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J Emerg Med. 2017 Aug;53(2):222-231. doi: 10.1016/j.jemermed.2016.12.035. Epub 2017 Mar 1.

All-Terrain Vehicle Injury in Children and Youth: Examining Current Knowledge and Future Needs.

Author information

1
Department of Surgery, Section of Pediatric Surgery, Wake Forest School of Medicine, Winston-Salem, North Carolina; Childress Institute for Pediatric Trauma, Wake Forest School of Medicine, Winston-Salem, North Carolina.
2
Department of Counseling, Barry University, Miami, Florida.
3
Center for Adolescent Research and Education, Palm Beach Gardens, Florida.
4
Spinal Cord Injury Center, Froedtert Hospital, Milwaukee, Wisconsin.
5
Department of Surgery, Section of Pediatric Surgery, Wake Forest School of Medicine, Winston-Salem, North Carolina; Childress Institute for Pediatric Trauma, Wake Forest School of Medicine, Winston-Salem, North Carolina; Center for Adolescent Research and Education, Palm Beach Gardens, Florida.

Abstract

BACKGROUND:

All-terrain vehicle (ATV)-related injuries remain a large public health problem in the United States and disproportionately affect American youth. Although children account for only 14-18% of ATV riders, they comprise 37-57% of those injured in ATV-related accidents. Since the U.S. Consumer Product Safety Commission began collecting data in 1982, 23% of ATV-related deaths have occurred in children.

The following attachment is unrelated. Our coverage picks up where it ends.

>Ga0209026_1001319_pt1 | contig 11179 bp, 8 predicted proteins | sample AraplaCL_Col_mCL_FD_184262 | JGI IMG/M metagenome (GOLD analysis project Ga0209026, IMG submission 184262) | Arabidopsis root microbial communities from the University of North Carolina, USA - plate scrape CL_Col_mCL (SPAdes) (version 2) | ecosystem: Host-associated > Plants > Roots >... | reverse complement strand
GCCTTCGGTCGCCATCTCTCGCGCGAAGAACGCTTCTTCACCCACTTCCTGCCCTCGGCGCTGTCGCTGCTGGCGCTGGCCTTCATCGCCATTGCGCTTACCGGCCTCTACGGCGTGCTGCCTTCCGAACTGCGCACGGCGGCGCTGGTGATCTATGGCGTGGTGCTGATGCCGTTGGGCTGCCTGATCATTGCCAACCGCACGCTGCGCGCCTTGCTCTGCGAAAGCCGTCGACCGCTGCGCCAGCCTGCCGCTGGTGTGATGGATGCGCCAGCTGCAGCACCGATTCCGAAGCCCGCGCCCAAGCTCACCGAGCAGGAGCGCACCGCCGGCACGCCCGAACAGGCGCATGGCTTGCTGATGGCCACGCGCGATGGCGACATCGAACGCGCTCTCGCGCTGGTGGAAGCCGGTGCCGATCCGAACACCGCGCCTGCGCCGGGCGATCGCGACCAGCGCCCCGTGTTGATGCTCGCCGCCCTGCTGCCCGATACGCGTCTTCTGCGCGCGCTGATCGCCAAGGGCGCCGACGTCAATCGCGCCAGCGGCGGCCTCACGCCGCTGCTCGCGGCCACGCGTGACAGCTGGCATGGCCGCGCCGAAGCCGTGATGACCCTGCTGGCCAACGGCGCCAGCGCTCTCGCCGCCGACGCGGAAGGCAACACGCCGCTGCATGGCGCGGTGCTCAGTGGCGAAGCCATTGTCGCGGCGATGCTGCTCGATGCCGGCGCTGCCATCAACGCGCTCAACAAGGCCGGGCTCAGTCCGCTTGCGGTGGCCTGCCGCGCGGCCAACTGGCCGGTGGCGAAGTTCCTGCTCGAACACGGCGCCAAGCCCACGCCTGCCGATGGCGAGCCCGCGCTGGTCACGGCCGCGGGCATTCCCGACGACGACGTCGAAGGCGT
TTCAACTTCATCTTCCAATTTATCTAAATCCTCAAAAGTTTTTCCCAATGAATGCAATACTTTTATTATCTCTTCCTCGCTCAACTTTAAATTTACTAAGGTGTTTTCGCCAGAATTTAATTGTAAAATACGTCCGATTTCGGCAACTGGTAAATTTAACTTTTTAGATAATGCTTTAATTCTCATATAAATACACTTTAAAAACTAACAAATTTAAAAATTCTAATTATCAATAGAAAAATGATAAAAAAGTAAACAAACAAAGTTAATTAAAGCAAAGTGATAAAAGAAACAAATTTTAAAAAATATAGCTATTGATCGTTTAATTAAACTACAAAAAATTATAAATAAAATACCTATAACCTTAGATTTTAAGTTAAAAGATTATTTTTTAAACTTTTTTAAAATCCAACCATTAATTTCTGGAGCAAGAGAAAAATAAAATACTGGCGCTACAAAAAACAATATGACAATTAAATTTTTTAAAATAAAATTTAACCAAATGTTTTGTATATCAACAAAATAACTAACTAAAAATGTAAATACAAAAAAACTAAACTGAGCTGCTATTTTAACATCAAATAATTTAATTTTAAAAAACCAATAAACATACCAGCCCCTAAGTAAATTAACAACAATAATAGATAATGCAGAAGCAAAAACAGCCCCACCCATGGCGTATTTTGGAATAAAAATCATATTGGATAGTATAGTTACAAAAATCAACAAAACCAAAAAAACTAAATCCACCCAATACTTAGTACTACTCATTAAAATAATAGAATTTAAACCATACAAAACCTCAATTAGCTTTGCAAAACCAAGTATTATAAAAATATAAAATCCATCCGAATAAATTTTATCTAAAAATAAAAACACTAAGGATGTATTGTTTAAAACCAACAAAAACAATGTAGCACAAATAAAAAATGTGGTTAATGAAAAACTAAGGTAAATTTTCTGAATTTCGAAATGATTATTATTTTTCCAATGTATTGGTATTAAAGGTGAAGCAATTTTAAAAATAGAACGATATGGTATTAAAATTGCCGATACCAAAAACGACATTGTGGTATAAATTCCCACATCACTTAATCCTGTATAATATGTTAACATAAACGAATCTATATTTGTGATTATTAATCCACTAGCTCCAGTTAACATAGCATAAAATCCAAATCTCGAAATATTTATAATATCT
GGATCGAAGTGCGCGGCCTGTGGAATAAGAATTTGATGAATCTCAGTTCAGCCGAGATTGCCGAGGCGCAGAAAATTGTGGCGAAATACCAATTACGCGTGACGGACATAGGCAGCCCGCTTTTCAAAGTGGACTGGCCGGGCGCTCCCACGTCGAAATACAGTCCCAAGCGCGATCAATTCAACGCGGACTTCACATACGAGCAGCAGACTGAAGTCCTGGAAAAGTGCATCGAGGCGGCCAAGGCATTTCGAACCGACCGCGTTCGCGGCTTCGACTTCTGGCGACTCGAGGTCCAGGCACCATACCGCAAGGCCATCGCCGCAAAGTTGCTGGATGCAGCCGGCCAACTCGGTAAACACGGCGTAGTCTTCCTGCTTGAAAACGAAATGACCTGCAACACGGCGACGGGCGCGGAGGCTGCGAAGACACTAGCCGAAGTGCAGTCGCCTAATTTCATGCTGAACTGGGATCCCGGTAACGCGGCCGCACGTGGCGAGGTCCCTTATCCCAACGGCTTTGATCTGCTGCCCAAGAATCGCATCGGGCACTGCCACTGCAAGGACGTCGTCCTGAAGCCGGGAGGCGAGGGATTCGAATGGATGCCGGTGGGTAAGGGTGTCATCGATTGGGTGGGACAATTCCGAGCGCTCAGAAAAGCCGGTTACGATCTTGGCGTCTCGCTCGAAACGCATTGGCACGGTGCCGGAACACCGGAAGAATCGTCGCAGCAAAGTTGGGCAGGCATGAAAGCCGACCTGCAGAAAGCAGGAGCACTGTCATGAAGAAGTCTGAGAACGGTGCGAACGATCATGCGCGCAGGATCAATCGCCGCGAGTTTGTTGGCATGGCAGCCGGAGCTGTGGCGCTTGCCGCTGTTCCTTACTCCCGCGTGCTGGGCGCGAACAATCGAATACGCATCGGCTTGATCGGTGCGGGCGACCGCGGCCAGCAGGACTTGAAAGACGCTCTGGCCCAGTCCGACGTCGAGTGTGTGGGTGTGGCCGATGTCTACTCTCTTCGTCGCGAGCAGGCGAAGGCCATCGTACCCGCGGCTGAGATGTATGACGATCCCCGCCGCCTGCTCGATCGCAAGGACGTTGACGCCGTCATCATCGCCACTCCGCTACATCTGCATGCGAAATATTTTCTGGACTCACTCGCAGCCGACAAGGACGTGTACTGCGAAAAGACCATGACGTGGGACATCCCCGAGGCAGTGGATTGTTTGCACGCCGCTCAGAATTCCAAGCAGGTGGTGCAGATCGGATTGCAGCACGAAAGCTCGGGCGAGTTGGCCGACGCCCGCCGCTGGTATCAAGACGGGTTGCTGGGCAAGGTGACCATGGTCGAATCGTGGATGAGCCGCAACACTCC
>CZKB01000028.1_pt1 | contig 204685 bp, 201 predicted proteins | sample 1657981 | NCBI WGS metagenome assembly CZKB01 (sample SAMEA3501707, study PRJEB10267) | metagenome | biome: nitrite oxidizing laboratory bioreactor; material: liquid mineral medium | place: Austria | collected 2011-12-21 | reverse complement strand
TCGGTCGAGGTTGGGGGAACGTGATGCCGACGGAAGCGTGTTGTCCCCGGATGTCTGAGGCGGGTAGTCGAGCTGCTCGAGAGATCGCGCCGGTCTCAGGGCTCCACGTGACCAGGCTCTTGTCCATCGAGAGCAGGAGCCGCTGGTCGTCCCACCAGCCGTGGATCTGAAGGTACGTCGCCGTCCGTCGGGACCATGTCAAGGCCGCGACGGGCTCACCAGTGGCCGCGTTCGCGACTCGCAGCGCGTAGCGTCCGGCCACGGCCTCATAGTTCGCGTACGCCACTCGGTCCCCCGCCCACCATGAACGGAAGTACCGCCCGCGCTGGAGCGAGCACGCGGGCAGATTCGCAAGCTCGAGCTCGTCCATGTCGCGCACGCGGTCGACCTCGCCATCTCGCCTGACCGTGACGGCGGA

OBJECTIVE:

With this review, we outline the major risk factors for injuries among young ATV riders in the United States and suggest research-based interventions to successfully modify such risk factors.

DISCUSSION:

We reviewed data from 16 published reviews regarding epidemiology and risk factors among ATV-related injuries in American children. All data pointed to young driver age and lack of appropriate safety equipment as major risk factors for such injuries. Although these risk factors are modifiable, legislation and programs designed to mitigate such risks have been unsuccessful. Among adults, the brief intervention model has become widely used among trauma patients exhibiting risky behaviors. Additionally, peer-to-peer interventions have demonstrated success with respect to drug and alcohol use in school-aged children. Both the brief and peer-to-peer interventions are promising avenues for decreasing risky ATV-related behavior in youths but have not been studied in this field.

CONCLUSIONS:

ATV-related injuries disproportionately affect American youths. Although risk factors for such injuries are modifiable, current methods for intervention (mainly legislation) have not been successfully implemented. The brief intervention and peer-to-peer interventions have shown promise in other fields and should be studied with respect to pediatric ATV use.

KEYWORDS:

all-terrain vehicle injury; brief intervention; injuries in youth; injury prevention

PMID:
28258877
DOI:
10.1016/j.jemermed.2016.12.035
[Indexed for MEDLINE]

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